Ever been close to calling it quits?I have. Very close. See, from the moment I started writing I, like most writers, fell in love with it. So much. Yet I had no idea how difficult it would be to secure an agent and get published.
I haven't shared much about my own journey so far, but here's a piece of it now:
Once I finished writing, editing, revising, shelving and re-editing EVIE'S KNIGHT, I gave it to just over a dozen beta readers. After receiving feedback from them, I went over it one final time, and then started to query.
Querying sucked. A lot.
I got rejection after rejection after rejection, until I got a request. For a full.
That didn't suck; it felt amazing!
But what's funny is I actually thought the agent would read the ENTIRE NOVEL before making a decision. And I was convinced that anyone who read the entire novel would fall in love with it. Of course, agents aren't required to read the whole thing. They could get as far as the synopsis and decide it's not going where they hoped it might and reject it before even getting to the novel. You never know. Not to mention, as any agent will tell you, this is a subjective business. They could read the entire thing, like it but not love it and you've still got a 'no'. But that's all beside the point.
So fast-forward to ... I'm not sure how much later, and I get a rejection stating that though she liked the voice and plot of the novel, she felt it "lacked polish".
POLISH? After I went over it a million times and shelved it and went over it a million more times and had all these beta readers go over it and... (Later I realized she was right, but let's not spoil the mood here.)
I was devastated. And ready to call it quits. Who was I anyway? Some ... twilight-loving, kid raising, not even best grade-getting woman who didn't know a thing about writing until she dedicated sleepless nights and insanely early mornings to a passion that took her by storm and refused to let go. Sure I had a dream. But maybe it just wasn't meant to be.
Writing was time-consuming. And though I loved it, though I couldn't imagine my life without it, I was wondering if I should call it quits. For good. I remember praying about it like, "Okay, is this my answer? Am I just stupidly pursuing something that is never going to happen?" This is about the time I got a phone call from my dear, sweet mother who sensed the distress in my voice (never mind the hopelessness of my words) and got online to find out what local writers did. Surely there was a place to turn. Somewhere writers like myself could gather, share writing tips, gush about the highs, whine about the lows, who knows?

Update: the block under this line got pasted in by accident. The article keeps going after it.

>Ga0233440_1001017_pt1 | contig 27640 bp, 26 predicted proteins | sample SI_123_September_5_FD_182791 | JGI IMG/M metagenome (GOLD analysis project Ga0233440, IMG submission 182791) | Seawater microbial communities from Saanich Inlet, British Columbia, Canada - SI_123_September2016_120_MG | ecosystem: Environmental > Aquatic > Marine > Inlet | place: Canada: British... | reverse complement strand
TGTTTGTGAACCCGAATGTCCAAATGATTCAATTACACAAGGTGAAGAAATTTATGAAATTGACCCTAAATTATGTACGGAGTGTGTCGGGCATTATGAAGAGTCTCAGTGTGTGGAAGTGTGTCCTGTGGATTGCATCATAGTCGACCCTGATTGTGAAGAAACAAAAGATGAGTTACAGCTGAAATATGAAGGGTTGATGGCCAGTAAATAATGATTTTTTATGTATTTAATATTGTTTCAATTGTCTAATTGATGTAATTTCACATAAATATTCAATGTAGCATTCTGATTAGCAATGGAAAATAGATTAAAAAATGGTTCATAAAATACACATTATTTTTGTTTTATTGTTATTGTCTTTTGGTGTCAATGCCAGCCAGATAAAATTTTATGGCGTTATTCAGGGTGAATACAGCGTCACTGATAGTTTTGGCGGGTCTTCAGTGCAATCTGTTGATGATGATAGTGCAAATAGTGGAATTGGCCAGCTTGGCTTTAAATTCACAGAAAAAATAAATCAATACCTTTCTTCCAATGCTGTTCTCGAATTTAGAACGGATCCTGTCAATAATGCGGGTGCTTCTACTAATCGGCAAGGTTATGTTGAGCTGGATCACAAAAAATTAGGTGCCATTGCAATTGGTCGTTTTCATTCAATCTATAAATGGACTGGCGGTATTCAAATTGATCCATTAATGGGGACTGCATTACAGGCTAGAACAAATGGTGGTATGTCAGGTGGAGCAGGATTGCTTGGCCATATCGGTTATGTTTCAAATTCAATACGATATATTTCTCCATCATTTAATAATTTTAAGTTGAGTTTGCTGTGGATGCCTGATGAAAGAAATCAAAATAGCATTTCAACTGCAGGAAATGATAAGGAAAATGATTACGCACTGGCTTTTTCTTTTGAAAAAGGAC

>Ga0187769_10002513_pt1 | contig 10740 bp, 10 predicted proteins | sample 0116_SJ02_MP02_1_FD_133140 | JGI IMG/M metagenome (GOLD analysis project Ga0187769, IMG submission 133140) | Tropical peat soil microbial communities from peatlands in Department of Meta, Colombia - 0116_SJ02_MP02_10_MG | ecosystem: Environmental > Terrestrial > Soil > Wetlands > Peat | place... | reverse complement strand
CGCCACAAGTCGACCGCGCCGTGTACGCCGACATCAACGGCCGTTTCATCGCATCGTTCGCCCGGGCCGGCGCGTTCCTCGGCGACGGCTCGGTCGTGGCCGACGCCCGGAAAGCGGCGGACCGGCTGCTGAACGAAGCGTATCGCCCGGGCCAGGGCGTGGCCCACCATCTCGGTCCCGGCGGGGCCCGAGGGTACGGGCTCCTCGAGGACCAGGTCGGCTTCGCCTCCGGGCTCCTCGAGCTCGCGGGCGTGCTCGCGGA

She was right. She discovered a local group that met once a month at a nearby library.
Now here's the kicker - the meeting was that very night. The one night of the month they met. So I went. Even though I didn't really want to. Even though I wouldn't have gone if it had been on any of the other twenty-nine days of that month.
This was a turning point for me. Being around other writers was incredible. Just the vibe in that room invigorated my writer's soul. I came home with a renewed passion, ready to get back on that laptop and do whatever it would take to make that manuscript shine. I also met the amazing women from my critique group (not to mention some super awesome friends) at such meetings.
I continue to learn, grow and renew my passion each time I attend a writer's meeting or conference. And most importantly, even when the going gets - well - straight out brutal, I hang in there and keep on writing. Truth be told, I don't know if I ever had much of a choice. :)
I want to leave you with one of the most fantastic blurbs on querying I have ever, ever read. YOU MUST READ The Ten Phases of Rejection. Best laugh ever.
Okay, so now you know a little something about me. What about you? Have you come close to calling it quits? What helps you stay with it when the writing world gets rough?